The Deficit Has Never Been This High When the Economy Was This Strong
This year, the budget deficit is projected to total about $970 billion – 4.6 percent of GDP – up from $666 billion (3.5 percent of GDP) in 2017. This borrowing is virtually unprecedented in current economic conditions.
Normally, deficits rise during recessions and fall during economic expansions. This feature is unsurprising: lower incomes lead to lower tax revenue (and higher spending on programs like unemployment insurance), and policymakers often respond to recessions by enacting economic stimulus.
Rarely have deficits risen when the economy is booming. And never in modern U.S. history have deficits been so high outside of a war or recession (or their aftermath).
This piece shows that all recent years of very high deficits outside of World War II were accompanied by high unemployment, a larger output gap, and a shrinking (or barely growing) economy. This year is abnormal – we are running high deficits despite low unemployment, no output gap, and a growing economy.
Now would be the time to act: today's relatively strong economy offers policymakers the opportunity to reduce deficits without fear of worsening a recession or disrupting a fragile recovery.
Years with Deficits Above 4 Percent Outside World War II
|Budget Metrics (percent of GDP)|
|Real GDP Growth for the Previous Year||--||-1.8%||-2.5%||-0.1%||0.1%||3.0%|
|Output Gap (percent of GDP)||--||-2.8%||-6.3%||-3.5%||-5.9%||1.0%|
|Immediately After a Recession?||Yes||Yes||Yes||Yes||Yes||No|
Source: CBO, BEA, BLS. For periods where multiple years had deficits above 4 percent (e.g., 2009-2013), the year with the highest deficit is shown. Not all economic metrics available before 1950. Unemployment rate in 1934 available from BLS estimates done in 1948. 2019 totals are CBO projections.
Deficits Should Rise During Recessions, Not Booms
The federal budget deficit has only exceeded 4.6 percent eight times since 1950. Four of those years were during and immediately following the Great Recession of 2009, and the other four followed the 1981-82 recession (which was followed by large tax cuts and a defense buildup near the end of the Cold War). Most smaller spikes in the deficit also took place during or immediately after a war or recession.
Another measure of economic performance is the "output gap," the amount that the economy is operating below its potential. Throughout modern U.S. history, the output gap and annual deficits have generally moved in the same direction: deficits shrink when the economy is doing well.
Historically, there have been only two other temporary periods when this relationship didn't hold up – in 1968 during the Vietnam War and in the mid-1980s during the military buildup near the end of the Cold War.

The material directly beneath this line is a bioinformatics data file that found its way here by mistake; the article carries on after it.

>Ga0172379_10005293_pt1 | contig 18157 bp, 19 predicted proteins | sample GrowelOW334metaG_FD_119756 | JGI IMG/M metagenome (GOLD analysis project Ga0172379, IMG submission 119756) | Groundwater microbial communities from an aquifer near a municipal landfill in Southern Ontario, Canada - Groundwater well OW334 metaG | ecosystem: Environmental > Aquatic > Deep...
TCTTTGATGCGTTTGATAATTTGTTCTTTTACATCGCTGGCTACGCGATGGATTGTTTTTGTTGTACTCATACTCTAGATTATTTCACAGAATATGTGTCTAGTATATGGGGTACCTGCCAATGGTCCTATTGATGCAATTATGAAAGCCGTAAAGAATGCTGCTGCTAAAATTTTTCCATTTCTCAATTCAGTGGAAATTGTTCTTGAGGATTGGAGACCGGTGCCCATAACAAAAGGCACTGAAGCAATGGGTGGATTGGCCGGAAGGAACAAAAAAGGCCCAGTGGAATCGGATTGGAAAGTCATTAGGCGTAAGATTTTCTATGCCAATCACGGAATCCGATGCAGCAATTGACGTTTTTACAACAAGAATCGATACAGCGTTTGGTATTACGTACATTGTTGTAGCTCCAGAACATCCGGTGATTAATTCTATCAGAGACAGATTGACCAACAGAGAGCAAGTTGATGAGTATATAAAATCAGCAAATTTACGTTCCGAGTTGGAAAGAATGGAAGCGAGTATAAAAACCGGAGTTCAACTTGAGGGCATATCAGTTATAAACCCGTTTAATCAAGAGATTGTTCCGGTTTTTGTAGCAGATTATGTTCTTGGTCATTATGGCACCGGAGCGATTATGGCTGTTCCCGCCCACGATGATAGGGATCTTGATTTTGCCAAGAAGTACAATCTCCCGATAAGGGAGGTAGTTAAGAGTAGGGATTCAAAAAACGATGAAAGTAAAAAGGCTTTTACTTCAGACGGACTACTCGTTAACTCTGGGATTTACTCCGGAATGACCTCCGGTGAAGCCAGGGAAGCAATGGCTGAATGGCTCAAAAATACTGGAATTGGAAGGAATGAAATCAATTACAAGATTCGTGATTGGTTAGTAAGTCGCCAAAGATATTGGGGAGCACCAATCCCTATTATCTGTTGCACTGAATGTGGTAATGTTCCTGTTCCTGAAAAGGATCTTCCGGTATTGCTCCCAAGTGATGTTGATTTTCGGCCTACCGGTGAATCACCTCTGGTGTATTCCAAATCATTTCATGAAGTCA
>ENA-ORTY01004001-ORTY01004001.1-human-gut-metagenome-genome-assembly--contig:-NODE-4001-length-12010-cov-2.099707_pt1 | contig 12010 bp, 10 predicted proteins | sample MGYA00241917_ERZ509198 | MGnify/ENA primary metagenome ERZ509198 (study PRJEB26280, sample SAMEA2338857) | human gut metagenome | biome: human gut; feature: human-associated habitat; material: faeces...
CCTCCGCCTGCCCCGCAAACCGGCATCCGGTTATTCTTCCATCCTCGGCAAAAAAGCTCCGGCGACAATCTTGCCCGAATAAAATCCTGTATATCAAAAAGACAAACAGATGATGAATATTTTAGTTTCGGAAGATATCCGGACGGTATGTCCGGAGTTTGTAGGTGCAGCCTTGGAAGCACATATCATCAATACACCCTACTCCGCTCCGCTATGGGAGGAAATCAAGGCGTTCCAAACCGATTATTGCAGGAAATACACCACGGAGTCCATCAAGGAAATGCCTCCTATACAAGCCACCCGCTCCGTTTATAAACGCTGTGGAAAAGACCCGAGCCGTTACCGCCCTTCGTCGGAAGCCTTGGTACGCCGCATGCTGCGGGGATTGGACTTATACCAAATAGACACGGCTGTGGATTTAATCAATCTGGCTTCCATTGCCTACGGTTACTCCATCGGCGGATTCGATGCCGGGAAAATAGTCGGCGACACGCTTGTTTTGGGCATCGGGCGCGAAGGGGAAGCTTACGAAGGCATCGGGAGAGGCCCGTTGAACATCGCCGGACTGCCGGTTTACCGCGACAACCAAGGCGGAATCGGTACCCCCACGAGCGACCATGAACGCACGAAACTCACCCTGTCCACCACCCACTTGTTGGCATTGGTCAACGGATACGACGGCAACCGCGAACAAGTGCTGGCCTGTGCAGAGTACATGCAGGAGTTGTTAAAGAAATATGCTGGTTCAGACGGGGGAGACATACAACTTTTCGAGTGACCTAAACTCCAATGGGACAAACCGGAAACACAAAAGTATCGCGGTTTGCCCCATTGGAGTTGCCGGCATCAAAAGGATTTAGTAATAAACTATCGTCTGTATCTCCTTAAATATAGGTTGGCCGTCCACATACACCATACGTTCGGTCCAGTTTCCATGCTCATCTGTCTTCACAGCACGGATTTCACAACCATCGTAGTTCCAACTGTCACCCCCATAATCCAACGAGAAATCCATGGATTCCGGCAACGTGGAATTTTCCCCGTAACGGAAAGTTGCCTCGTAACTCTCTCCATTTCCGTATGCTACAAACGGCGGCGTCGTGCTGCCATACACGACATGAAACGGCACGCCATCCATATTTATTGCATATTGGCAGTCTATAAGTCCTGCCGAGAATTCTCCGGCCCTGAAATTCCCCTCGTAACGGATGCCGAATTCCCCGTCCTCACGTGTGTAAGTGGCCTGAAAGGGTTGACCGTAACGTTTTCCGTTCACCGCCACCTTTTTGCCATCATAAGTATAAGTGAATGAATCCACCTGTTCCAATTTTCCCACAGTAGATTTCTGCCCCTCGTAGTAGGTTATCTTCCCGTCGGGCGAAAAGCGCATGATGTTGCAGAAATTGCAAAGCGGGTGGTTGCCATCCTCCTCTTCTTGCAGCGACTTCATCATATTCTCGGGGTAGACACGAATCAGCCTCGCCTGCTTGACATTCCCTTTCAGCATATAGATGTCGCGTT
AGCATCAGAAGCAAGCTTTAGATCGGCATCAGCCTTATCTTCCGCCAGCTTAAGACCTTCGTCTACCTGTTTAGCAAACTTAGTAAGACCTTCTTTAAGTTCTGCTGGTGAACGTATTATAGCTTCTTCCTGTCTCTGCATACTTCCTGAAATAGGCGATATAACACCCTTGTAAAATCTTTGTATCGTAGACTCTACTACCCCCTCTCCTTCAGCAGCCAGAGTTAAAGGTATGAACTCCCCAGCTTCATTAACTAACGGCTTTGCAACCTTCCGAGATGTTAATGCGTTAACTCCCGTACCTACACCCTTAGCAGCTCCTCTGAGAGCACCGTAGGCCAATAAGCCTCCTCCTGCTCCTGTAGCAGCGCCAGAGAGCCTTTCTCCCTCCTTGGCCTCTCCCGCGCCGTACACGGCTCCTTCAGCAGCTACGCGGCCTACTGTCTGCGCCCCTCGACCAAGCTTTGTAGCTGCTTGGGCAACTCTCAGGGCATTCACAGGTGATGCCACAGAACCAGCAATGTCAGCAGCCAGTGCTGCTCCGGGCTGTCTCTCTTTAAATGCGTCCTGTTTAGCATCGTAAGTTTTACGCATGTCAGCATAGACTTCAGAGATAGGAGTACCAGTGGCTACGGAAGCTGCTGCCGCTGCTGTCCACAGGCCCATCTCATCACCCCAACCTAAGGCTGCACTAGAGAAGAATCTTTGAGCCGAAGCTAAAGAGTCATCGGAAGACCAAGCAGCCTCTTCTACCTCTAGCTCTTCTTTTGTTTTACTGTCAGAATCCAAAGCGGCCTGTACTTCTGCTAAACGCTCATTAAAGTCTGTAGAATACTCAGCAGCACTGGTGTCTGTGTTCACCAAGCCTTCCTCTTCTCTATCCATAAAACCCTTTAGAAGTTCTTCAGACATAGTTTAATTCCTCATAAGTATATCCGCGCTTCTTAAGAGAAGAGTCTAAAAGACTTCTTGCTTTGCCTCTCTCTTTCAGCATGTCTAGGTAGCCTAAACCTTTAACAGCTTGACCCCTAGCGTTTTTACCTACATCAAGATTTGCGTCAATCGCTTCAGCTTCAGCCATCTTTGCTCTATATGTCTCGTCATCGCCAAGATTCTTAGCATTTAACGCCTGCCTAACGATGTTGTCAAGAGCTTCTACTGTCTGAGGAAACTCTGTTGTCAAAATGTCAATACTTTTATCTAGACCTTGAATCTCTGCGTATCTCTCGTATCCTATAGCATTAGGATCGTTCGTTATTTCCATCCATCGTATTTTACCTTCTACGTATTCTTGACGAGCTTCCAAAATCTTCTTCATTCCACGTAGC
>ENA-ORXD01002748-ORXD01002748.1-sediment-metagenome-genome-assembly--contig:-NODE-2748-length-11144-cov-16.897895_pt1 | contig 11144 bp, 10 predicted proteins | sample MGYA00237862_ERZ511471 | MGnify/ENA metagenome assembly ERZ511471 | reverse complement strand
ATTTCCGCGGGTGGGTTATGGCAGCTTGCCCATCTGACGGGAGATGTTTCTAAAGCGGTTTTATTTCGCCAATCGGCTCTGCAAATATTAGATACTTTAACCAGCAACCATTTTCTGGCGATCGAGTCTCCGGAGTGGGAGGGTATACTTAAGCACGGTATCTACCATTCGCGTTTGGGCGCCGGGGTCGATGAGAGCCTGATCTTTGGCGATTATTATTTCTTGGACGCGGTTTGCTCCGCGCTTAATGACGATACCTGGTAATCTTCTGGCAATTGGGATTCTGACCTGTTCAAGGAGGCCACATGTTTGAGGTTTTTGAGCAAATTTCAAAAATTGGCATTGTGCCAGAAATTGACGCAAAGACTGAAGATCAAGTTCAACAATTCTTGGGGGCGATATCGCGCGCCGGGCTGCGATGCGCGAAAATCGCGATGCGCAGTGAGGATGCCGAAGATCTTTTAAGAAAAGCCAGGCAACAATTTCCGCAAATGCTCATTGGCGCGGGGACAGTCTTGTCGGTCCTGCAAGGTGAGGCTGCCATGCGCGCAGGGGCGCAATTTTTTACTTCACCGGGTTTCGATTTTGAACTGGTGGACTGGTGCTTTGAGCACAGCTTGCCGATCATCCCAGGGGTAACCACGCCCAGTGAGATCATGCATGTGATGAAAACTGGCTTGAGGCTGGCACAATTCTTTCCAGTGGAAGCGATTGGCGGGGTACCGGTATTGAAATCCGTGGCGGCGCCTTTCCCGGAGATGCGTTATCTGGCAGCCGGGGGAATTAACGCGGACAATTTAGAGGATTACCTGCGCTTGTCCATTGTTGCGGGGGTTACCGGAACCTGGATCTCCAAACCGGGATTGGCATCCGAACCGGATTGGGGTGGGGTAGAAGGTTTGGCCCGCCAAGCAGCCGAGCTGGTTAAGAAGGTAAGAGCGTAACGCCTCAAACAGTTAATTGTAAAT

Going forward, deficits are projected to rise even assuming the economy remains stable. Under current law, CBO projects deficits in 2028 will exceed 5 percent of GDP, and under a (perhaps more realistic) Alternative Fiscal Scenario that assumes Congress continues recently enacted policies, deficits will reach 7.1 percent of GDP in ten years.
The same pattern holds with employment rates – the deficit has typically moved in the same direction as the unemployment rate. Yet the current unemployment rate of 3.7 percent is the lowest since 1969, and the deficit is high and rising. All other recent periods of high deficits have been accompanied by high unemployment.
Today's Deficits Are Structural and Economically Dangerous
Historically, deficits have been counter-cyclical (meaning they move in the opposite direction of the economy) and largely temporary. Today's deficits are an aberration, unfortunately: both pro-cyclical and permanent.
Running large deficits when the economy is already strong means that any boost provided to the economy will be temporary, and may put unnecessary upward pressure on inflation and interest rates.
Running permanent deficits means that they will increasingly hurt investment and growth over time. They cannot simply be waited out. Rising deficits are largely driven by the increasing cost of interest and health and retirement programs, which are caused by rising health care prices and an aging population. Yet even with these factors, deficits were on course to decline over the next couple years before Congress enacted fiscally irresponsible tax cuts and spending hikes.
Proactive policy action will be needed to turn the situation around. As John F. Kennedy said in 1962 in advocating to prepare the country for the next recession, “Pleasant as it may be to bask in the warmth of recovery…the time to repair the roof is when the sun is shining.” Policymakers must begin reducing deficits and certainly should stop adding to them.